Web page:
Table of Contents

Regulation, Deregulation, Reregulation

Regulation, Deregulation, Reregulation

Institutional Perspectives

Advances in New Institutional Analysis series

Edited by Claude Ménard and Michel Ghertman

Building on Oliver Williamson’s original analysis, the contributors introduce new ideas, different perspectives and provide tools for better understanding changes in the approach to regulation, the reform of public utilities, and the complex problems of governance. They draw largely upon a transaction cost approach, highlighting the challenges faced by major economic sectors and identifying critical flaws in prevailing views on regulation. Deeply rooted in sector analysis, the book conveys a central message of new institutional economics: that theory should be continuously confronted by facts, and reformed or revolutionized accordingly.

Chapter 5: From Technical Integrity to Institutional Coherence: Regulatory Challenges in the Water Sector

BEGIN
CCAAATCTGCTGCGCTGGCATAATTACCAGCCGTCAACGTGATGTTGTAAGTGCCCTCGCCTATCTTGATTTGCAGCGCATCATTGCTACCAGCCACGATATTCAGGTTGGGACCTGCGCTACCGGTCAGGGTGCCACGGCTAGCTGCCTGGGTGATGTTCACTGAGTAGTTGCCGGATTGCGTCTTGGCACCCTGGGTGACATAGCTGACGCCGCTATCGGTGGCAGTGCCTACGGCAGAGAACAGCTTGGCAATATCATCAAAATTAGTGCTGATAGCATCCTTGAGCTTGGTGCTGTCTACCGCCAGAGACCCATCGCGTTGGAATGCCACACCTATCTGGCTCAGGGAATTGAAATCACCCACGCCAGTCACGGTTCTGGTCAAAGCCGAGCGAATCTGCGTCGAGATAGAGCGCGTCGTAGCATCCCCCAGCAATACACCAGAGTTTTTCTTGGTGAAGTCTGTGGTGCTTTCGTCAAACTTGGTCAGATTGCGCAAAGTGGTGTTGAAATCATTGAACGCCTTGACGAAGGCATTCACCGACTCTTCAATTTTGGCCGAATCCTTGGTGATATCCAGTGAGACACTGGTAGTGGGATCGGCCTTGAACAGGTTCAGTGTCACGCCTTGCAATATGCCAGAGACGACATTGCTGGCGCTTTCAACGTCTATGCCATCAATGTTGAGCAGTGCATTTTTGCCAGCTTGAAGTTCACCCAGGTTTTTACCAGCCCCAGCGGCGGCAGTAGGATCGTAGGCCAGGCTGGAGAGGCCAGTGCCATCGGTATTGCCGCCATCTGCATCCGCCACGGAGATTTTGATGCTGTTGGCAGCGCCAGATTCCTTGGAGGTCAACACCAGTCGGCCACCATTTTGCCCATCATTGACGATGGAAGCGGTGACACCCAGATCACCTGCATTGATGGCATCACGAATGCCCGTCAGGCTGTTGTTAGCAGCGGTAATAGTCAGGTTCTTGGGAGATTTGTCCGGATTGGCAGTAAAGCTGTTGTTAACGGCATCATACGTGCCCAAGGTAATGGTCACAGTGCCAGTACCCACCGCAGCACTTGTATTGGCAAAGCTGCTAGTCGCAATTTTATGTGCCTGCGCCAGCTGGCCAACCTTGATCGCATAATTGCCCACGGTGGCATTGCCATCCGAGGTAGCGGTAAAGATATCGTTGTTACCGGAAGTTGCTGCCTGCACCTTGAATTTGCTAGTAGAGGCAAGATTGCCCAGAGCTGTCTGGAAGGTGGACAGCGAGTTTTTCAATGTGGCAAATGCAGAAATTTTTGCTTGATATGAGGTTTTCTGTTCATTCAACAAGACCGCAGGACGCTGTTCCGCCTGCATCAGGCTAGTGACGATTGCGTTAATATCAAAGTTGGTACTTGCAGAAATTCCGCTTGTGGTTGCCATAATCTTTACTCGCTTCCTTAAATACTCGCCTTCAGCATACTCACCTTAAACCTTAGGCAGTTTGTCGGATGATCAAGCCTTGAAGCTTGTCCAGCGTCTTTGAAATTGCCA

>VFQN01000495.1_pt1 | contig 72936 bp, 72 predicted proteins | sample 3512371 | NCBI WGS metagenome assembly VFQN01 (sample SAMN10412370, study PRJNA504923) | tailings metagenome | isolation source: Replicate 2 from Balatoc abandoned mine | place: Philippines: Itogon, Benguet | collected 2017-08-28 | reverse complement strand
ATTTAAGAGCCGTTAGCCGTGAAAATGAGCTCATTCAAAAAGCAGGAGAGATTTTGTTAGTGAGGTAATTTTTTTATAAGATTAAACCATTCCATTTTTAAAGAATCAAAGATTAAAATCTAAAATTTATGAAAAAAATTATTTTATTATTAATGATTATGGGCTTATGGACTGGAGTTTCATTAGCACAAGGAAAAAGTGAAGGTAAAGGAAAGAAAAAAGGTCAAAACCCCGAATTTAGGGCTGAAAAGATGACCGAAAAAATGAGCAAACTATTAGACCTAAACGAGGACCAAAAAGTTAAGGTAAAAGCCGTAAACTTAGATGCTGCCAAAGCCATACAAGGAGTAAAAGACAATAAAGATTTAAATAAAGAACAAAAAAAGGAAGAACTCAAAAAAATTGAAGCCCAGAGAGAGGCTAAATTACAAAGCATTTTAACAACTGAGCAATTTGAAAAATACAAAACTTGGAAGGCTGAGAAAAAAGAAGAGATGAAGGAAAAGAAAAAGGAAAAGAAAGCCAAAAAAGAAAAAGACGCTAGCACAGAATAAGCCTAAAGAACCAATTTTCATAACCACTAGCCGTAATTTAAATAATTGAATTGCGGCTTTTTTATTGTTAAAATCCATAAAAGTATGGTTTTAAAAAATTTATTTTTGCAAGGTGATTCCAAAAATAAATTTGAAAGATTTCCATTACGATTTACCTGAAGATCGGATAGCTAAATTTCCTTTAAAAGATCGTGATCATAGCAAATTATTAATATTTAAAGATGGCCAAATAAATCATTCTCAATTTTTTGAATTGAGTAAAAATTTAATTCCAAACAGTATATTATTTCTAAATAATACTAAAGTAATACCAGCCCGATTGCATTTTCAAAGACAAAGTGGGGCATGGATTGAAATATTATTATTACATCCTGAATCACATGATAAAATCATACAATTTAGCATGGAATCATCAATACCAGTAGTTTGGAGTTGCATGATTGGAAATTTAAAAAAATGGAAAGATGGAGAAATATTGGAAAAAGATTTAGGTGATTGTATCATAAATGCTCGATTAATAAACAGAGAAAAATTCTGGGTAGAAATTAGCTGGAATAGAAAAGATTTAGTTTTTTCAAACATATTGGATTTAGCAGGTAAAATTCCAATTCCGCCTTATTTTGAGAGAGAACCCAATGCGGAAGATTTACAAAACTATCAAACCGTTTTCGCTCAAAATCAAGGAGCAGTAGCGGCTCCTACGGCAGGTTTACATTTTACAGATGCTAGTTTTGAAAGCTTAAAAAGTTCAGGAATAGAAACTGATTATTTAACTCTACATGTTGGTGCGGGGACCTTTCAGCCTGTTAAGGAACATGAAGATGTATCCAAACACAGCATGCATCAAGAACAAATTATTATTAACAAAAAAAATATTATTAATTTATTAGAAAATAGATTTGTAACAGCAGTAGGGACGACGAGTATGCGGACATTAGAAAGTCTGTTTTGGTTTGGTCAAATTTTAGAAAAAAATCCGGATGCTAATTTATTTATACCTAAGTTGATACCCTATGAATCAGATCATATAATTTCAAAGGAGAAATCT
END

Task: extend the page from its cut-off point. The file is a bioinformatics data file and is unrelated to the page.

Claude Ménard

Subjects: economics and finance, institutional economics


Claude Ménard INTRODUCTION If we look at the deregulation movement of the last 25 years or so, the pace of reform in the water sector has been remarkably slow, and changes likely the less radical among public utilities. Water was never deregulated. Even in the most spectacular reforms, like that implemented in the UK at the end of the 1980s, the sector remained heavily regulated. Moreover, there was never a significant move towards privatization. At most there has been private participation, supervised by a very visible public hand. A recent survey of 973 major urban water and sanitation systems in developing countries showed only 136 of them involving private sector participation, with divestitures constituting 10 per cent of this subset, while 66 per cent were concessions, 19 per cent management contracts, and the remaining 5 per cent leases or ‘affermages’ (Gassner et al., 2007: 16).1 This reference to the limited role of privatization or private participation does not intend to suggest that privatization would be the solution to water problems. It rather points out that resistance to changes in the regulation and mode of organization of the sector, beside other changes that may be needed as well, is particularly striking if we take into account the essential character of water provision for human beings and the huge needs in that respect. According to the UN Millenium project (2005), confirmed by several reports from the World Bank and other institutions, over one billion human beings do not have access...

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